Economic growth increases employment which usually results in an increase in real disposable income which would increase consumption. More real disposable income enables people to purchase higher quality goods and services which improves their living conditions. Furthermore, an increase in employment would increase the direct and indirect tax generated. This increase is likely to increase government spending. If, as mentioned in the case study, there are policy failings and a lack of political will, the increase in tax revenues may be squandered. For instance, Peru has a relatively high growth rate of 6.7%, yet a high homeless rate of 72% and low HDI. In Chile, however, the increased tax revenue is probably spent on housing, which improves living conditions, resulting in economic development. (7 sentences/123 words; average sentence length – 18 words)

It was achingly hard work. Yet, with such a disciplined approach to writing and a great deal of practice, every A level student can become a better writer. Teaching students the thinking processes involved in expert writing helps equip them with some of the skills required to write with deliberate precision. Tomorrow, they will be sitting down in timed conditions to write their full first essay of term…a summative assessment of their learning to date.
Reference: Collins, A., Brown, J.S., & Newman, S.E. (1989). Cognitive apprenticeship: Teaching the crafts of reading, writing, and mathematics. In L. B. Resnick (Ed.) Knowing, learning, and instruction: Essays in honor of Robert Glaser (pp. 453-494). Hillsdale, NJ: Lawrence Erlbaum Associates. Draft version available at: https://www.ideals.illinois.edu/bitstream/handle/2142/17958/ctrstreadtechrepv01987i00403_opt.pdf?sequence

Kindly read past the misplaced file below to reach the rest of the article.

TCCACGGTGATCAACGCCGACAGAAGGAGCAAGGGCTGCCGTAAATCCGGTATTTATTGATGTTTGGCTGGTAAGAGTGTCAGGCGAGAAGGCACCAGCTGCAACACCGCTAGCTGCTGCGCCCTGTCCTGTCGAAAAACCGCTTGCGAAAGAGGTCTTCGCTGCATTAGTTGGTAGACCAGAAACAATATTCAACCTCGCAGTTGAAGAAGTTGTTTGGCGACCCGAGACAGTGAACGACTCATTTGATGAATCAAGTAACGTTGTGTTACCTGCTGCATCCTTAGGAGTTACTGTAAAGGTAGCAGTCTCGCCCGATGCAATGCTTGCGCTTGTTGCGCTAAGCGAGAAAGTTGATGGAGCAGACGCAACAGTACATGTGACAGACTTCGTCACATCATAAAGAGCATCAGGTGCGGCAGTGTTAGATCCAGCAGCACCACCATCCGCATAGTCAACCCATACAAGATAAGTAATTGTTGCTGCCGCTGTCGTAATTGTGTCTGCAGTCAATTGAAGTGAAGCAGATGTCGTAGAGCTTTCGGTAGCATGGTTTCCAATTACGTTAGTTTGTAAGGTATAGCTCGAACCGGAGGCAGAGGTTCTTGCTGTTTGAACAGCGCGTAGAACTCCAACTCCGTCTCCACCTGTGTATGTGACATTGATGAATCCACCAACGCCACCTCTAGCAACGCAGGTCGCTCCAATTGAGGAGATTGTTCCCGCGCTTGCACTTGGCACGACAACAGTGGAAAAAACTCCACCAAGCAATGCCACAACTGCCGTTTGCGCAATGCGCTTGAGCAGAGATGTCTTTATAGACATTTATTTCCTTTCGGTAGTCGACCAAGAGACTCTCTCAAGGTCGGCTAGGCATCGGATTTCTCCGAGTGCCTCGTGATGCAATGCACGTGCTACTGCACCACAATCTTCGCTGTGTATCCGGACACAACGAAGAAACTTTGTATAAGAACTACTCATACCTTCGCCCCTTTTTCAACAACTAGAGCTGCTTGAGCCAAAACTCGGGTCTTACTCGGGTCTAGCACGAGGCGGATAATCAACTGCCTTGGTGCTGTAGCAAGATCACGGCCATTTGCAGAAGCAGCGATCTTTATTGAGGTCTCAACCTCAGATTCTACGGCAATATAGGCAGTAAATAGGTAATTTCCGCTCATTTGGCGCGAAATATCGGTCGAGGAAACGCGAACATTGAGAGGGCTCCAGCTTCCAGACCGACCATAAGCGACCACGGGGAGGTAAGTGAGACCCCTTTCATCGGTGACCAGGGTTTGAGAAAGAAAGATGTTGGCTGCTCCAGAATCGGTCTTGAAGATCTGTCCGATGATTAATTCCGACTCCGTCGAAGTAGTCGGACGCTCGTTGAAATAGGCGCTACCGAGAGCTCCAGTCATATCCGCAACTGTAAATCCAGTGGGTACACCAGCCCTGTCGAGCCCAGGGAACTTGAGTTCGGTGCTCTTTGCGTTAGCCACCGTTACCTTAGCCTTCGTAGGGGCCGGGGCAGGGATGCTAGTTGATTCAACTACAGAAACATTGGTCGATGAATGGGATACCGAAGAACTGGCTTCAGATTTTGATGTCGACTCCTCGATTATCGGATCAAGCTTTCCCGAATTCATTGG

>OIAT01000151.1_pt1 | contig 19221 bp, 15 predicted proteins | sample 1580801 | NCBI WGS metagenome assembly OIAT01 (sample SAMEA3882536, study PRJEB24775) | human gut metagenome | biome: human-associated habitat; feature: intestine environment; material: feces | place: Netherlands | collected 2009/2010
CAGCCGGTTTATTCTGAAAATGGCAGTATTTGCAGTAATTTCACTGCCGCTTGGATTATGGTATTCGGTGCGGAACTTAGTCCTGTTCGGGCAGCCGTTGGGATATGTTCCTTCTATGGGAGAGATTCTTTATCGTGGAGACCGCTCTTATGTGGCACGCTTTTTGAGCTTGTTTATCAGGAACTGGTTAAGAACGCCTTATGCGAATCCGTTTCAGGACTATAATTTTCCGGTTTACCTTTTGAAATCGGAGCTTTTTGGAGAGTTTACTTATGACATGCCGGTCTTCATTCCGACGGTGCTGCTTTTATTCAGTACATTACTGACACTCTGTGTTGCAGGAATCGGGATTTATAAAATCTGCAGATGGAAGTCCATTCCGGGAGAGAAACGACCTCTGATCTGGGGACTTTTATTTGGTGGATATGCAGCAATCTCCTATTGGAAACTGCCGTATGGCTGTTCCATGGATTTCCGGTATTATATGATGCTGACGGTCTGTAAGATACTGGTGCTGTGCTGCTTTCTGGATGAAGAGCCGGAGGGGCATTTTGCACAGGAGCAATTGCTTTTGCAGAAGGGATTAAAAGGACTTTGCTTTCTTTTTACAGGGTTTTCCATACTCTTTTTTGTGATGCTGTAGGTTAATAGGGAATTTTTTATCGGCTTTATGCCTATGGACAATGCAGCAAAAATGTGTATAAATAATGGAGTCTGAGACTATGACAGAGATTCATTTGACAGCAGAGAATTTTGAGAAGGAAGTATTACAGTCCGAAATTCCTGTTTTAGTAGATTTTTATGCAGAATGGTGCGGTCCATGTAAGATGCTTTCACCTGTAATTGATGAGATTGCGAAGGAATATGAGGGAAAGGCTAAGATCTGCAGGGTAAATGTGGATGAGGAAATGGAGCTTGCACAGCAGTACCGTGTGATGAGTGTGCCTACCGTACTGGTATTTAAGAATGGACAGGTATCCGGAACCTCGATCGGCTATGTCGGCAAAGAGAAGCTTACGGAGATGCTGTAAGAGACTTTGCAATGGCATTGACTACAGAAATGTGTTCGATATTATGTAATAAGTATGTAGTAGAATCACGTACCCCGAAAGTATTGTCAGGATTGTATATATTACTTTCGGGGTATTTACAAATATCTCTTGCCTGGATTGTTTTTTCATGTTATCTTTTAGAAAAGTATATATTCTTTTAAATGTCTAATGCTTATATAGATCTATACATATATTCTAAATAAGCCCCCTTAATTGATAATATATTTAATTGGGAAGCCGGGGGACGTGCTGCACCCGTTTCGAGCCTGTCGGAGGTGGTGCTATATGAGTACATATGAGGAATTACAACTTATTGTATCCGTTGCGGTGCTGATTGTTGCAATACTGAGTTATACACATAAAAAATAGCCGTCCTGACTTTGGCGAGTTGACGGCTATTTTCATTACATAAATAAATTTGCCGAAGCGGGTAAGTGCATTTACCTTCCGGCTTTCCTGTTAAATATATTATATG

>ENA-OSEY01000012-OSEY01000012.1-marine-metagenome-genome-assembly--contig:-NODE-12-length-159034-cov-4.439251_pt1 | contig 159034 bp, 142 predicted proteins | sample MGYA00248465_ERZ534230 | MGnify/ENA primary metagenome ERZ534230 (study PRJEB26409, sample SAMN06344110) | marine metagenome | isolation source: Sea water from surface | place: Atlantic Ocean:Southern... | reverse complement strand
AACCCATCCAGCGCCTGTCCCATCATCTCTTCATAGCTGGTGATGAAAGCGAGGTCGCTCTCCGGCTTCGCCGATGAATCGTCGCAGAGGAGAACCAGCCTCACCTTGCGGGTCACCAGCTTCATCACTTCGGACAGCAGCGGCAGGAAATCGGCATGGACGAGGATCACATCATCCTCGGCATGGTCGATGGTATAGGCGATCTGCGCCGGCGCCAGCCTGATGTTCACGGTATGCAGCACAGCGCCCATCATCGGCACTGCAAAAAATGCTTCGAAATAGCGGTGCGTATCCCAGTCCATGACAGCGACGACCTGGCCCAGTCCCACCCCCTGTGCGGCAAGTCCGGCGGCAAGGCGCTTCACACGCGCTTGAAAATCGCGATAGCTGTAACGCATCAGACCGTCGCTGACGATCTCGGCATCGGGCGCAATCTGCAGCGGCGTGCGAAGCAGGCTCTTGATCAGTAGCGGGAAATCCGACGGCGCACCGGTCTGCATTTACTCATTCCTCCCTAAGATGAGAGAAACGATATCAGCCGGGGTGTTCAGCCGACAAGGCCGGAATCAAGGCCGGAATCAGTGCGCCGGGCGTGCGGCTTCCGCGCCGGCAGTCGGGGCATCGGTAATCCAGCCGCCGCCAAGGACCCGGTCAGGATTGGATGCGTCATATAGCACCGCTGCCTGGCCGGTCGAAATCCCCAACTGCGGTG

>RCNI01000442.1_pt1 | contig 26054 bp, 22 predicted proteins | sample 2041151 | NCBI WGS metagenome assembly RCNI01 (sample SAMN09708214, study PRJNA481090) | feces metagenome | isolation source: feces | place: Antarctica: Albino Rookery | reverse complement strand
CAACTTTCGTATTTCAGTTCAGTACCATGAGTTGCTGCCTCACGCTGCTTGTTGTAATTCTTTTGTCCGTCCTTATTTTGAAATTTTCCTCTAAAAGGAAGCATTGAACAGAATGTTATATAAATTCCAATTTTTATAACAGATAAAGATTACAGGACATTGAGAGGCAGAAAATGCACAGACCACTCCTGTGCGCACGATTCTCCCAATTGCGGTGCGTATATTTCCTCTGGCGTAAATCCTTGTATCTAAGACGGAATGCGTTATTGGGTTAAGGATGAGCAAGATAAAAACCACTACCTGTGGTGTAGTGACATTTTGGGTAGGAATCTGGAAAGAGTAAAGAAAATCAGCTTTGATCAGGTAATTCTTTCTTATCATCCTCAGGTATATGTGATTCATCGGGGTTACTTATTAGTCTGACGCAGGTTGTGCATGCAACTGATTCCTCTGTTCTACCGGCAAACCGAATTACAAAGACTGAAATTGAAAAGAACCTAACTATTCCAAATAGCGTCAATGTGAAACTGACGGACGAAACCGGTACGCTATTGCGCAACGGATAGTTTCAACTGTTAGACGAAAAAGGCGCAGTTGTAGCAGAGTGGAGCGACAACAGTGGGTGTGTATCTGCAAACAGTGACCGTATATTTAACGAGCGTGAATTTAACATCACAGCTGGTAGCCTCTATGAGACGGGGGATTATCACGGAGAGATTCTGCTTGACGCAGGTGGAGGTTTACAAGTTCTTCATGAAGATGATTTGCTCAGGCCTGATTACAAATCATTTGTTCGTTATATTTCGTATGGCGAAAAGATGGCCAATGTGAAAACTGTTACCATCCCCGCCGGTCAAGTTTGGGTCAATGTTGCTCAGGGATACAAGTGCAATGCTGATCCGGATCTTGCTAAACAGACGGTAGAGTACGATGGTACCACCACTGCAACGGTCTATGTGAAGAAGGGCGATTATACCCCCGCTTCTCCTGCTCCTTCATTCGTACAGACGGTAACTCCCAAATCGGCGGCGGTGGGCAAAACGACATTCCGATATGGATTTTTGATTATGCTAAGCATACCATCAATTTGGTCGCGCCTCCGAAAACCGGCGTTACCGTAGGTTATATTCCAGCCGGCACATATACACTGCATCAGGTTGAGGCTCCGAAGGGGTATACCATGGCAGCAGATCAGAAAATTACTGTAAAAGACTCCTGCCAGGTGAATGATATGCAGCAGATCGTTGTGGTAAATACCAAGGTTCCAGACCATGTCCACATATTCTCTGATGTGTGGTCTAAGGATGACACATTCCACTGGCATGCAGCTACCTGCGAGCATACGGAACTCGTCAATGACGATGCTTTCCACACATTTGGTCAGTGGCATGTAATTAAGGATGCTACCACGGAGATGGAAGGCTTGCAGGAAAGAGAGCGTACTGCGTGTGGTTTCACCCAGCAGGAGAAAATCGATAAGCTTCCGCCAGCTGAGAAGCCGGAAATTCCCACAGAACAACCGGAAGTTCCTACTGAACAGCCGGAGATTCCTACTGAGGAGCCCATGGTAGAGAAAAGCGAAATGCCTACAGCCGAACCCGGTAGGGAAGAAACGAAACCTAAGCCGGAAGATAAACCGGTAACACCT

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This post has 6 Comments

  1. John, this is excellent. This conciseness is what we are aiming for in English and getting there is painstakingly difficult and takes a lot of energy for the teacher and the student, but the results are fabulous. Thank you for sharing, A really valuable way of using a lesson.

  2. As a history teacher with just a few less years in the classroom I’ve also come to the same conclusion and spend a substantial part of my lessons from year 7 onwards writing an effective paragraph. Have you explicitly trained your students in normalisation (turning adjectives and verbs into, usually, abstract nouns? That was a real game changer for me as it was a really accessible tool for reducing the lexical density of their writing. If they say write less but say more this provides them with a huge advantage when writing under timed conditions.

  3. I am more disciplined at embedding this into any extended writing done with my sixth formers (Class Civ)- and accepting that it really does take an hour, as much as I would like to rush it!
    Progress sheets for each piece of extended writing, on which students write their targets from the last piece of writing, and the exam grade descriptors, are useful for keeping myself and the students focused on the writing style. This year I have added on the criteria we discuss in class to write a precise paragraph (thank you Dan Lyndon for the reminder, nominalisation will be next on my list). Last week I explained the use of the passive and active voice, comparing the two and getting students to rewrite sentences in the passive voice into the active. The checklist on the progress sheet is a reminder for students as well as me to check that they are using the techniques, and makes me feel less panicked about the amount of time spent on analysing one paragraph!

  4. Thanks for sharing John. Fascinating stuff… ever thought of using a tool like Hemmingwayapp to highlight/scaffold how “unnecessary text/content” can be identified and then edited?